Putland RL, Mooney TA and Mensinger AF (2023) Vessel sound causes hearing loss for hummingbird bobtail squid (Euprymna berryi). Front. Mar. Sci. 10:1151605. doi: 10.3389/fmars.2023.1151605
Most people have a hard time concentrating in noisy environments, for example, having to work with a loud construction site right outside your window. Now imagine you were a marine organism living in the ocean where sound travels about five times faster than in the air – and shipping vessels were continuously passing by and the sea floor was being drilled for oil. You would probably never be able to concentrate and get anything done. Unfortunately, this is the case for many marine environments in the Anthropocene.
The Squid and the Ocean
Ambient ocean sounds are used by many marine organisms to navigate their environment, locate food, communicate, and avoid their predators. However, human-made sounds, which are getting louder, noisier and more persistent in the ocean, are blocking natural ocean sounds. This in turn is negatively affecting foraging, movement, predator-prey interactions, mating, and physiology in various marine organisms, such as squid.
Hummingbird bobtail squid (Euprymna berryi) live in the sand and are a key species in shallow coastal water food webs, an environment that is frequented by boat noises and is therefore heavily affected by anthropogenic noise pollution. Squid ‘ears’ comprise hair-filled statocysts that can detect sounds from predators and prey, as well as environmental sounds which they use for navigation. These sounds range in frequency from 100-1000 Hz, and also match the frequency of boat sounds. Bobtail squid have the highest sensitivity to sounds ranging from 300-500 Hz.
Hearing Loss Experiments
In a recent study, researchers exposed bobtail squid (at different stages of development – juvenile, mid-adult, and adult) to short durations (15 minutes) of high intensity boat sounds to understand the effect of anthropogenic noise on squid behaviour. They found that the bobtail squids sensitivity to sound was impaired after exposure to boat sounds at all stages of development. Although there was no permanent damage to their statocysts, the squid did not respond normally to sounds after exposure; the squid were able to recover from the noise after a few hours. Furthermore, the squid reduced their ventilation rate after exposure – a potential defence mechanism that allows them to avoid detection by predators.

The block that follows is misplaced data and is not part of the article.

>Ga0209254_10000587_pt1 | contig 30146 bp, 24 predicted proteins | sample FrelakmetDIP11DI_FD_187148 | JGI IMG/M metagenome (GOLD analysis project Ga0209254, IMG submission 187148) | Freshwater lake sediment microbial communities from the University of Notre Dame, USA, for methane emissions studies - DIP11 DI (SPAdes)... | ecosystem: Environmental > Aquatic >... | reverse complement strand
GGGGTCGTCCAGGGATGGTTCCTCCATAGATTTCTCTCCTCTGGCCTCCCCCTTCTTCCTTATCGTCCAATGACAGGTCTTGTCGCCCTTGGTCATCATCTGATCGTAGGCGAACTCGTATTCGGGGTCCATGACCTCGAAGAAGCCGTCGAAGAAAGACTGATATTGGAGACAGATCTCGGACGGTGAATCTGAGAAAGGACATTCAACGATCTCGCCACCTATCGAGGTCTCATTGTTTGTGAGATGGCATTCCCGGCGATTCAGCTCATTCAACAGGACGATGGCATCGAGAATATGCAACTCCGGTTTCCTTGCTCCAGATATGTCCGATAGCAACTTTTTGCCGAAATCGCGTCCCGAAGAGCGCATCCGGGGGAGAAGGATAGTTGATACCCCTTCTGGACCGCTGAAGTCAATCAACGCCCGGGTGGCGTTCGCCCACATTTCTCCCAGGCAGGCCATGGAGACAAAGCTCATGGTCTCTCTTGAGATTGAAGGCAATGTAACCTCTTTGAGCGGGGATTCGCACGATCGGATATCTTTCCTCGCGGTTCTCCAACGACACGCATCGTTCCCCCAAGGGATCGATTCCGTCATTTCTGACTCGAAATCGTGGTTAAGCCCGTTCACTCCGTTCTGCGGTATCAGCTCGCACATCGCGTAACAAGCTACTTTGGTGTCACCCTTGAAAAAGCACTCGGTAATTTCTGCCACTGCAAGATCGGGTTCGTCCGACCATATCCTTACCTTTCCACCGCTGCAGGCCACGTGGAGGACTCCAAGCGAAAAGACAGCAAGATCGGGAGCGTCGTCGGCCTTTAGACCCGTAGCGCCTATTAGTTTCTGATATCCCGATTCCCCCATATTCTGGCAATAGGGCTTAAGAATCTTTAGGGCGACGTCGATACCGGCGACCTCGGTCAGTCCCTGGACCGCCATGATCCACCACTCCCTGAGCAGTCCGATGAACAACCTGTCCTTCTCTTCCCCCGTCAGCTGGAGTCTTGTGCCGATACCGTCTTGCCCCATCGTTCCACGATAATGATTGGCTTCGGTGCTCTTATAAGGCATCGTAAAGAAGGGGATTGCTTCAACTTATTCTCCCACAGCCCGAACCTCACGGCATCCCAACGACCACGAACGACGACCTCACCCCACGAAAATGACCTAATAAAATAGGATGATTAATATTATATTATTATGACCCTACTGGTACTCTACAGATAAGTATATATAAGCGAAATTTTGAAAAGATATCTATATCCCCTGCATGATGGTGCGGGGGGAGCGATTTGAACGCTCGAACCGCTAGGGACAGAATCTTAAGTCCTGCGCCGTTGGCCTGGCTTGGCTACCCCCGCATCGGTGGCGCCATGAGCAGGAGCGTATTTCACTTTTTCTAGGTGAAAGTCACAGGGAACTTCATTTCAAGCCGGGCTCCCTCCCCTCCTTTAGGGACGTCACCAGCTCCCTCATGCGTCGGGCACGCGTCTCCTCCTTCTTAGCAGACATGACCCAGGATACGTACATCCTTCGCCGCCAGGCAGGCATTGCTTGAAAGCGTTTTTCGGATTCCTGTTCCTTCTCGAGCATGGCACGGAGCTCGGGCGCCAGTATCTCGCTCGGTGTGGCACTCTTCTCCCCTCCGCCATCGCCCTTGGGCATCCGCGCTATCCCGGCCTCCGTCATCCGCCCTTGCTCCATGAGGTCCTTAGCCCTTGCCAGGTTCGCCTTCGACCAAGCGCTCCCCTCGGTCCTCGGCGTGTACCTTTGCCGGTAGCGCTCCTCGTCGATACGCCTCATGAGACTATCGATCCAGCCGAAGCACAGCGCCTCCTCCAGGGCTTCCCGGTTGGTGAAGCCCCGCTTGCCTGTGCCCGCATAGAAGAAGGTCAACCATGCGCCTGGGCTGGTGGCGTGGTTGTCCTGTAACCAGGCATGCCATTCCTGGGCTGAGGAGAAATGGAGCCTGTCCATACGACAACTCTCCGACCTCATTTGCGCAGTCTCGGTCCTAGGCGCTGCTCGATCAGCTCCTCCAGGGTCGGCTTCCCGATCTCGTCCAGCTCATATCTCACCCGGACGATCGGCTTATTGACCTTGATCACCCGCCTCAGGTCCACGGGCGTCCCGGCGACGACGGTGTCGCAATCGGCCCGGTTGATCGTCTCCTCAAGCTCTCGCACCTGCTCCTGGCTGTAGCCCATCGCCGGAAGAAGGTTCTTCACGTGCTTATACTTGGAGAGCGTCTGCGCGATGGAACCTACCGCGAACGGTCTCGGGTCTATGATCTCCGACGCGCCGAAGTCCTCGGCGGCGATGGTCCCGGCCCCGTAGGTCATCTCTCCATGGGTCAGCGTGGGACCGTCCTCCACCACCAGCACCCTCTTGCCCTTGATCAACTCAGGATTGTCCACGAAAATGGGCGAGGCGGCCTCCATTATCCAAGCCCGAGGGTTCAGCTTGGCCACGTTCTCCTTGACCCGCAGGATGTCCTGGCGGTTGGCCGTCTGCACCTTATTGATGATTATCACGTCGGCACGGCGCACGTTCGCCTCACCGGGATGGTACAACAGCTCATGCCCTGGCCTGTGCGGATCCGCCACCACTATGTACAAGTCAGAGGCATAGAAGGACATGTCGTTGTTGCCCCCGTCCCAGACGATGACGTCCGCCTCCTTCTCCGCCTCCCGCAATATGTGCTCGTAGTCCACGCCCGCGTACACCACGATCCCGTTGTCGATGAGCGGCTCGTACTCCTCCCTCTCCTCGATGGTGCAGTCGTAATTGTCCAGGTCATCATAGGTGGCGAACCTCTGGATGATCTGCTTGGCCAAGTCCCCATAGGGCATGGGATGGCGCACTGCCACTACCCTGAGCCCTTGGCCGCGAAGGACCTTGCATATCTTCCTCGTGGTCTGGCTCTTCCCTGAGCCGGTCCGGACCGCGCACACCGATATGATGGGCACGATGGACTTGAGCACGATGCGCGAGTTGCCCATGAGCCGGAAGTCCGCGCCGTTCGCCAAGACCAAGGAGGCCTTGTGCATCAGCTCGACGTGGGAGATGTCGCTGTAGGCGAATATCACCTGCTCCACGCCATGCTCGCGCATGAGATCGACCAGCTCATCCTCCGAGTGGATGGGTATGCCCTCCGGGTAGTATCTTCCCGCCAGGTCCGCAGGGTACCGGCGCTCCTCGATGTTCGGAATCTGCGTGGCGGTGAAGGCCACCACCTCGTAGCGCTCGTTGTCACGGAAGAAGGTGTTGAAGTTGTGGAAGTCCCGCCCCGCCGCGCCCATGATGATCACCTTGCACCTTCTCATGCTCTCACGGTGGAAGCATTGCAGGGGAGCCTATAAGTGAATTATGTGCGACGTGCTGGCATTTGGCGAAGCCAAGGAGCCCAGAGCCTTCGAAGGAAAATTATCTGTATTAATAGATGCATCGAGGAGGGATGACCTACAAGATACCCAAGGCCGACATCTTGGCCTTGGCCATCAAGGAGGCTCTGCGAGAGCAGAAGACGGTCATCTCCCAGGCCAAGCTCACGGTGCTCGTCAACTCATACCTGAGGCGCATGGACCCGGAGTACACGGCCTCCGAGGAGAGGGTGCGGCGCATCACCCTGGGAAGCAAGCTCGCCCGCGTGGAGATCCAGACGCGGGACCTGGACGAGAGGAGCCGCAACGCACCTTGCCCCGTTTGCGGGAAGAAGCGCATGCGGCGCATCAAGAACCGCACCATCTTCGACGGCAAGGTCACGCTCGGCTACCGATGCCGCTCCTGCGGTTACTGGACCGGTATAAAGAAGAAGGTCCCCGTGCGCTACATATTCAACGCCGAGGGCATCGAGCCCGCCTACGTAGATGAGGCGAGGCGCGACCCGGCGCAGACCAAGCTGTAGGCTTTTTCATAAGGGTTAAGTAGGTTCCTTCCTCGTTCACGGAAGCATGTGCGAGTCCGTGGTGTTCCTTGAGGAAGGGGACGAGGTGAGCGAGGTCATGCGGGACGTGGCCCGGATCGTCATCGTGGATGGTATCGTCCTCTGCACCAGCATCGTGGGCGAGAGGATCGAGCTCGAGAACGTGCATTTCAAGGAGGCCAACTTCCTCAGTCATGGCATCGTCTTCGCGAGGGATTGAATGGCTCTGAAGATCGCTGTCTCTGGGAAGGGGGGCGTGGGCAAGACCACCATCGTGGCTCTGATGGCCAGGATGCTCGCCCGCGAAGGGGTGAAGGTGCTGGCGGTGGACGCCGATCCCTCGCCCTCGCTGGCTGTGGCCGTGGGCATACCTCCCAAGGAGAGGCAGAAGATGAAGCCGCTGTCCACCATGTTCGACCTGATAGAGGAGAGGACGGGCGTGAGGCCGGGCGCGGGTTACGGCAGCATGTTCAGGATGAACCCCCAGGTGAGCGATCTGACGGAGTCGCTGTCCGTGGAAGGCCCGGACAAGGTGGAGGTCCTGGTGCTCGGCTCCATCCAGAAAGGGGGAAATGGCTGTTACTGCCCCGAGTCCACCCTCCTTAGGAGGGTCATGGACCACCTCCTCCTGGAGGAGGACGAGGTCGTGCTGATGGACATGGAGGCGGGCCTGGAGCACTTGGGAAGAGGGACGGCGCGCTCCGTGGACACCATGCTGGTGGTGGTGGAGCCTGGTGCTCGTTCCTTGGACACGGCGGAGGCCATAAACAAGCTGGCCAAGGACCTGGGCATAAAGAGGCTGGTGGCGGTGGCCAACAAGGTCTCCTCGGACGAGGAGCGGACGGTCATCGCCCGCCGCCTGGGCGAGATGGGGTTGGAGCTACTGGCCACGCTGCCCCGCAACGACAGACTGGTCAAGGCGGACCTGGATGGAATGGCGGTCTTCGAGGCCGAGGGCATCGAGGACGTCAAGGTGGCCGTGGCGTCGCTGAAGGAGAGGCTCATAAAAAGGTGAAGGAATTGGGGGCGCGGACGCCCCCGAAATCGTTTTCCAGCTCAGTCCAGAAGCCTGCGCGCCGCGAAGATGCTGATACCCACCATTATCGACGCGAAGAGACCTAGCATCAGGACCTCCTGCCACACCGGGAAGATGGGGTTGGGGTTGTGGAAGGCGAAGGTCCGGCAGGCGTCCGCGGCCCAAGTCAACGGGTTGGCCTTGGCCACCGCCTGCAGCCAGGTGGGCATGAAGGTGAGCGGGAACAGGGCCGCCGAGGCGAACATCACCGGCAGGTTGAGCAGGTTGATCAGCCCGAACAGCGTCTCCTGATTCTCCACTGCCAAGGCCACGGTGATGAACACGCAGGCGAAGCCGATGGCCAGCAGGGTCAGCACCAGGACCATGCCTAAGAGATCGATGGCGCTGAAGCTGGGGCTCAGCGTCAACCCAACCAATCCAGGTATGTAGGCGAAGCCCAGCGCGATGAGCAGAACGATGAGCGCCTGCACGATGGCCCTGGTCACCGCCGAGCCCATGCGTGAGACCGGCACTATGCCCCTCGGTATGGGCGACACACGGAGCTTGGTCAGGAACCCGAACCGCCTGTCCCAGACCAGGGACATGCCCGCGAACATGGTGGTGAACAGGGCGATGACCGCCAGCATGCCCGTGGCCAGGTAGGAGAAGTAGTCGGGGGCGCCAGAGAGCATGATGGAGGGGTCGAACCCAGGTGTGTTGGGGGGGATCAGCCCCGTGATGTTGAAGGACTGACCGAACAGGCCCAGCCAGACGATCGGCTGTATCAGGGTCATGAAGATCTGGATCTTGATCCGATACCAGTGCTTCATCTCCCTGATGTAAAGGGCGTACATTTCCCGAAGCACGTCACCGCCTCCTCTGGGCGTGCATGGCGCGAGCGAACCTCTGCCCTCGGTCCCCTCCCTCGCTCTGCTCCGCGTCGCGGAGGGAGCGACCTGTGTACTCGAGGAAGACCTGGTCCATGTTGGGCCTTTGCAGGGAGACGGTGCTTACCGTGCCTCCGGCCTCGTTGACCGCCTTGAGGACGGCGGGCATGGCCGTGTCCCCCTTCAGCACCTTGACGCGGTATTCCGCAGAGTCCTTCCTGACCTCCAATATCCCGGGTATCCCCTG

A reduced sensitivity to sound in adult squid may reduce their ability to navigate their environment – to avoid predators and detect prey. In younger, juvenile squid, reduced sound sensitivity may restrict them from finding a suitable habitat to live in; this is especially critical to the squids lifecycle – if the juvenile squid don’t reach adulthood, the bobtail squid population could decrease rapidly.
Solution to Noise Pollution?
Hummingbird bobtail squid amongst many other marine species are facing rapid change in their lifestyles due to increasing noise pollution in the ocean. We do know that the squid can recover from loud noises, but we are yet to figure out the point at which the damage is irreversible. It is important that we understand how much human-made noise is too much in the squid and other affected species so that new policies can be put in place to reduce the intensity and the persistence of noise for their protection.
I am a PhD student at the University of Chicago and the Marine Biological Lab, currently studying germline development and regeneration in the amphipod crustacean, Parhyale hawaiensis. I did my undergraduate degree in India and did my Masters in Oceanography at the University of Massachusetts (during which I participated in multiple month-long research cruises out in the Pacific and Atlantic Ocean!). I am broadly interested in integrating ecology with developmental biology in marine organisms and I hope to comprehend the fundamental interconnectedness of the mysteries that swim in the Earth’s oceans. I am also an illustrator and a PADI certified diver.